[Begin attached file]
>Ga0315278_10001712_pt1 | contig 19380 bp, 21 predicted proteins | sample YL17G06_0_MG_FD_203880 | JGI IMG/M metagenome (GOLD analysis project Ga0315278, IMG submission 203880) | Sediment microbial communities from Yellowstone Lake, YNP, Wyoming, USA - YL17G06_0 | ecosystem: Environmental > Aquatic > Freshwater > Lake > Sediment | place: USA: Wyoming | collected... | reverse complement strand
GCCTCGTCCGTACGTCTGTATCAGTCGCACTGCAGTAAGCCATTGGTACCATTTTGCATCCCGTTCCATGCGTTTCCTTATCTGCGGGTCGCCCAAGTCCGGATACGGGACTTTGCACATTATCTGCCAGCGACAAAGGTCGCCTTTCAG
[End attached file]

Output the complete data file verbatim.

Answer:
>Ga0315278_10001712_pt1 | contig 19380 bp, 21 predicted proteins | sample YL17G06_0_MG_FD_203880 | JGI IMG/M metagenome (GOLD analysis project Ga0315278, IMG submission 203880) | Sediment microbial communities from Yellowstone Lake, YNP, Wyoming, USA - YL17G06_0 | ecosystem: Environmental > Aquatic > Freshwater > Lake > Sediment | place: USA: Wyoming | collected... | reverse complement strand
GCCTCGTCCGTACGTCTGTATCAGTCGCACTGCAGTAAGCCATTGGTACCATTTTGCATCCCGTTCCATGCGTTTCCTTATCTGCGGGTCGCCCAAGTCCGGATACGGGACTTTGCACATTATCTGCCAGCGACAAAGGTCGCCTTTCAG